Paul A. Rahe: So, say I, let Anna Wintour have the honor she deserves. Send her to Damascus to cavort with the Syrian dictator and his beautiful bride in those “shadow zones” that are so “deep and dark.” · · 1 hour ago

    Henceforth it should be arranged that all inquires regarding  poetic justice are simply redirected to your missive.

  13. Barbara Kidder

    The American press has a long-standing record of serving the public relations needs of various despots  throughout the world since an ‘agrarian reformer’, by the name of  Fidel Castro, was ‘organizing workers’ in Cuba in the 1950s.

     For the years leading up to  Castro’s victory, and subsequent  revelation that his was, in fact, a “Communist Revolution”, The New York  Times was telling its readers that Fidel Castro was, ” the George Washington of the Sierra Maestra”!

  14. jetstream
    Paul A. Rahe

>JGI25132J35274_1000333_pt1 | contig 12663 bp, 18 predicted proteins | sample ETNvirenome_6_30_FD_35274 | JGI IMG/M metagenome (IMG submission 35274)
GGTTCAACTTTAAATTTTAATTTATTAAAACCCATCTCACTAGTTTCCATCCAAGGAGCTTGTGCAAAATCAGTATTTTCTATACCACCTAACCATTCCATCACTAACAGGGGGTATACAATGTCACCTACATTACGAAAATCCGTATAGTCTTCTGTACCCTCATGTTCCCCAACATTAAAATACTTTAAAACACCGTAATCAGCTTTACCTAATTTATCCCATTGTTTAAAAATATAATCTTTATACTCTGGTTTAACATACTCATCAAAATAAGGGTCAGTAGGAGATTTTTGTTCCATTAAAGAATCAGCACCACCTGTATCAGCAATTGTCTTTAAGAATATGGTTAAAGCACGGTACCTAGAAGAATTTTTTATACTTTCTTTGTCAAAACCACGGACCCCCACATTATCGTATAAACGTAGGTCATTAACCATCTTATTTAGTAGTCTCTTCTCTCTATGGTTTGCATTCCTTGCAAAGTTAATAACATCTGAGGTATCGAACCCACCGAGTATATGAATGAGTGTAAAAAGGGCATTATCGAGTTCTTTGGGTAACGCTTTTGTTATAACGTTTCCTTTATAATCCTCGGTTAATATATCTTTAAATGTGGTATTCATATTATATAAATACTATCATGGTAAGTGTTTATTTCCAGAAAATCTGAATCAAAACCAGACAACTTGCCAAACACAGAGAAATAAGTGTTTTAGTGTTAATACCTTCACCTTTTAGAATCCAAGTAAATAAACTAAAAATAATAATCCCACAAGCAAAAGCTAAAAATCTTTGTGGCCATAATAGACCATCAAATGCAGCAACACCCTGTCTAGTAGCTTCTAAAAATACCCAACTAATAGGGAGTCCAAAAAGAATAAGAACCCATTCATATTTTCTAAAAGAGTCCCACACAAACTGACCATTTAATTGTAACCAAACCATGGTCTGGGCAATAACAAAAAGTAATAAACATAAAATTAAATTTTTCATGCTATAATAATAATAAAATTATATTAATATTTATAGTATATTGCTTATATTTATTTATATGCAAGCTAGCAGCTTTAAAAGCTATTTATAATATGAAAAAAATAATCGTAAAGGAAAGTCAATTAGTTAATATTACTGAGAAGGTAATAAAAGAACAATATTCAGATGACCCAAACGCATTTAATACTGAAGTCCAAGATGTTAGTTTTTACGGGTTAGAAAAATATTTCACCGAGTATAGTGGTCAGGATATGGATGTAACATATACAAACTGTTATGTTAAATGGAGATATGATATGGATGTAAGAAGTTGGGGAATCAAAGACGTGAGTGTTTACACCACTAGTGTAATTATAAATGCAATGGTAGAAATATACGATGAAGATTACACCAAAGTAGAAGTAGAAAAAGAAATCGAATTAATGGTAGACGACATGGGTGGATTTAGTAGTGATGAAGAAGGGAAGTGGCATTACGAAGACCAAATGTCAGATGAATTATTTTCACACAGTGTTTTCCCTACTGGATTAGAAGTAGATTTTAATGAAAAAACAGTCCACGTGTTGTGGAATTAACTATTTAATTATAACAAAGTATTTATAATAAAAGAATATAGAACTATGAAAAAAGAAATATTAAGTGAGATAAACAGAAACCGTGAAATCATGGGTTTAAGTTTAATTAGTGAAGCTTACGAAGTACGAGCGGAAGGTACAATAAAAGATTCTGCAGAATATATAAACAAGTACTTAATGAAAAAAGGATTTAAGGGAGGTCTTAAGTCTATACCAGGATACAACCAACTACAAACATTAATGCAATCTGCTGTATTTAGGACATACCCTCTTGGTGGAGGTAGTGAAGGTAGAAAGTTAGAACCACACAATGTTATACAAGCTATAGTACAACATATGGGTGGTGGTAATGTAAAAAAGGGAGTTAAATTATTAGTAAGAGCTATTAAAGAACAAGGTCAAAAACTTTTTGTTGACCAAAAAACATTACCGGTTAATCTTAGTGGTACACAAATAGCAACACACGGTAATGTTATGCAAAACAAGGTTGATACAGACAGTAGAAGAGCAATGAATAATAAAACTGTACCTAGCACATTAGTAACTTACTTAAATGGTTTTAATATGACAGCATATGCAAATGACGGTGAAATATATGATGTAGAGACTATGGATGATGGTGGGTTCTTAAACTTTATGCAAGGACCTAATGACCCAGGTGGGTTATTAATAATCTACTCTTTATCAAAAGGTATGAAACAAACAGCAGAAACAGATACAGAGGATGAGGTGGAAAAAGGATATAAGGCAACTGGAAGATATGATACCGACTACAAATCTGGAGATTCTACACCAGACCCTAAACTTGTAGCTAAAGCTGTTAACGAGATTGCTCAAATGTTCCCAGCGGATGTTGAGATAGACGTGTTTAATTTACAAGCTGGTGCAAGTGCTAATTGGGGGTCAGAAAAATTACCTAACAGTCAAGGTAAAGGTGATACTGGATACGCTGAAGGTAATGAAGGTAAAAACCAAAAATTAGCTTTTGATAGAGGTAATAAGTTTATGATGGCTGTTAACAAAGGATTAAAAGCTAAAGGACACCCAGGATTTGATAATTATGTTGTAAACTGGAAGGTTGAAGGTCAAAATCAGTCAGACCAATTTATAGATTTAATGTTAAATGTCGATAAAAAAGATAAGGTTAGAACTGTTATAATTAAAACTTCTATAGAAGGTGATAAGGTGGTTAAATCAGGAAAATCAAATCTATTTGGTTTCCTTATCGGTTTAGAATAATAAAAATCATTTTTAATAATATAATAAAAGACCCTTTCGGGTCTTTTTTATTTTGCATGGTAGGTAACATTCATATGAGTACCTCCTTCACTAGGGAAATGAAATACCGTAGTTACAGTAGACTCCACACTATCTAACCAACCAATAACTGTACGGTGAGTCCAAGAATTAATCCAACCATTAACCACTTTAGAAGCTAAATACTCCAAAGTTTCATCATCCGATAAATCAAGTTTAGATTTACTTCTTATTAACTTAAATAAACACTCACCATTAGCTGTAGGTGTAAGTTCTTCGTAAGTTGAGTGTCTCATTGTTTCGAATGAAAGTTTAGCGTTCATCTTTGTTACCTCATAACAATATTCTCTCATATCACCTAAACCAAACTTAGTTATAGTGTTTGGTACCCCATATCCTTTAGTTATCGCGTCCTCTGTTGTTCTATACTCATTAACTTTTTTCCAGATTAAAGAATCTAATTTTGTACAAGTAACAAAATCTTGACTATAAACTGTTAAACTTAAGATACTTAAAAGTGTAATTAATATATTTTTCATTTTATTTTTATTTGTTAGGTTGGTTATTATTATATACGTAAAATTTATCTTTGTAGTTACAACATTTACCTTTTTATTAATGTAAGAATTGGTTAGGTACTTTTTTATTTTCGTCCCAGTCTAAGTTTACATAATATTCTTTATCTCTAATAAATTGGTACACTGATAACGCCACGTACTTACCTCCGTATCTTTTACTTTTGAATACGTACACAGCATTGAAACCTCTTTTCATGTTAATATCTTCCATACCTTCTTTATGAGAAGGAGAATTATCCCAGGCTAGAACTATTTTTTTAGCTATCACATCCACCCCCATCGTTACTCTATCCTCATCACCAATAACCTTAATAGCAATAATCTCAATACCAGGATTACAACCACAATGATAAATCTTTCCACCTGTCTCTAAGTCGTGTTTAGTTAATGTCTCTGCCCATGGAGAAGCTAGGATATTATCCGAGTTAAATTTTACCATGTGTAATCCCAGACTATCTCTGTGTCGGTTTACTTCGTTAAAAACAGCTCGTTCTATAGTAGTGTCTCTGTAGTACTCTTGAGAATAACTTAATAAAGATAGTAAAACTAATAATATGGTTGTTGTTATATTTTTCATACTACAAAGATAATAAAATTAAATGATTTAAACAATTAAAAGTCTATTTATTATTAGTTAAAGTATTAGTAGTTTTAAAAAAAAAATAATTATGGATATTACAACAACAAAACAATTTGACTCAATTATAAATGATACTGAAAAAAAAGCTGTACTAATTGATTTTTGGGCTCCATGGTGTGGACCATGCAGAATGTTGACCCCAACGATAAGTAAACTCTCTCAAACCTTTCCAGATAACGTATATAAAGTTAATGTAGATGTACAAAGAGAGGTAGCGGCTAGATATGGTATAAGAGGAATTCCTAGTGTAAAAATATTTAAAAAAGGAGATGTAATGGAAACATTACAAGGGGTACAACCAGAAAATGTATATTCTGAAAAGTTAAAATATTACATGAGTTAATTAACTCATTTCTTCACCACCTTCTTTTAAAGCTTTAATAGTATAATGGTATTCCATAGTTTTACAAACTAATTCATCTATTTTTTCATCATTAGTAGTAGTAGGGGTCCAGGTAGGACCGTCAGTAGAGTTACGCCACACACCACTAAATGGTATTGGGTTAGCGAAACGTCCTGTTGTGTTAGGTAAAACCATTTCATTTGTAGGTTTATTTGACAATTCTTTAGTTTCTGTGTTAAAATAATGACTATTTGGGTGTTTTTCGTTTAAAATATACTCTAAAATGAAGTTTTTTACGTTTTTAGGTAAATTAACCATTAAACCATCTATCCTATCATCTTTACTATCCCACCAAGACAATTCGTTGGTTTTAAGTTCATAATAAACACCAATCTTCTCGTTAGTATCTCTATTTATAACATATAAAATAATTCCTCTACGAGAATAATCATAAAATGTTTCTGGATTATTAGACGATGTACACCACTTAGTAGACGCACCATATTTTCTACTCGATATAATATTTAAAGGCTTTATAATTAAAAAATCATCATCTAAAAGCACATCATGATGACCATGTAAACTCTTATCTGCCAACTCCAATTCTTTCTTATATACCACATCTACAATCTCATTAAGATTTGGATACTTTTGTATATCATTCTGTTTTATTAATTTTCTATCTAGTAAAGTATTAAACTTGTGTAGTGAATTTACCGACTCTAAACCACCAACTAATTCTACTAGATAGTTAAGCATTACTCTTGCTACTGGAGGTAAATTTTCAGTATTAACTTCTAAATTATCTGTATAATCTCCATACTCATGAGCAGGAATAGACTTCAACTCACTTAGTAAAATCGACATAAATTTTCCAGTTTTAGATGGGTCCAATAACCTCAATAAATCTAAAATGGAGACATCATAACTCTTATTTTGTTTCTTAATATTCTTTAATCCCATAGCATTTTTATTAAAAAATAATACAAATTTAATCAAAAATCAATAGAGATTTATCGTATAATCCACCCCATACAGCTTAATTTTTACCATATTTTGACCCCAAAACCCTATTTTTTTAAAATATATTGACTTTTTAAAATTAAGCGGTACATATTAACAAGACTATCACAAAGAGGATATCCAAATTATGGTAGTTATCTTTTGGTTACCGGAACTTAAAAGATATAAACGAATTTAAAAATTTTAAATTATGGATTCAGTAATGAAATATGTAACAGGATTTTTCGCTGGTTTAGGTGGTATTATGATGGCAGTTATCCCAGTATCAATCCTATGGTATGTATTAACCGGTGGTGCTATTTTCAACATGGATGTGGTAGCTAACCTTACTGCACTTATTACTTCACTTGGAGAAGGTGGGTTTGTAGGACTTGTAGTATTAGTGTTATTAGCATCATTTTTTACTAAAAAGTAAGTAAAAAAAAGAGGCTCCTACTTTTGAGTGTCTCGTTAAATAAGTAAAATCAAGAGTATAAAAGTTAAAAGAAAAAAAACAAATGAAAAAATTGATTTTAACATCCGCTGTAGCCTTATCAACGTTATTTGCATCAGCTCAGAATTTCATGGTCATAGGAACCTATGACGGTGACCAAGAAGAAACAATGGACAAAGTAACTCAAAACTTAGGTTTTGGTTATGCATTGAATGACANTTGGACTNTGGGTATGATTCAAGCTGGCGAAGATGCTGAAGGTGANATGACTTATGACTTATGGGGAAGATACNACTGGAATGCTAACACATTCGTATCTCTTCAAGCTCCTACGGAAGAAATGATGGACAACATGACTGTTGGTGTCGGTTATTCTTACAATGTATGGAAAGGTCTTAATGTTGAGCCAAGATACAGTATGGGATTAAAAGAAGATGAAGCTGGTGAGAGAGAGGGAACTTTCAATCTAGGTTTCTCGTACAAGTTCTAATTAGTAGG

jetstream: Professor, you are such a cad … · 10 hours ago

    I am indeed a bad man. I think that Hillary should be sent to Tripoli. Surely, she was the one who denied extra security to our facilities in Libya. · 2 hours ago

    Unless the karma in our region of the universe has been completely depleted, that is the only just scenario.  I guess there is some small amount of satisfaction, in the thought, that in one of the infinite number of string theory sponsored universes, Hillary is already in Tripoli …

  15. kylez

    yes.

    or how about St. Helena?

  16. jarhead
    C

    Professor, that’s the best idea I’ve heard since the election!

Want to comment on stories like these? Become a member today!

You'll have access to:

  • All Ricochet articles, posts and podcasts.
  • The conversation amongst our members.
  • The opportunity share your Ricochet experiences.

Join Today!

Already a Member? Sign In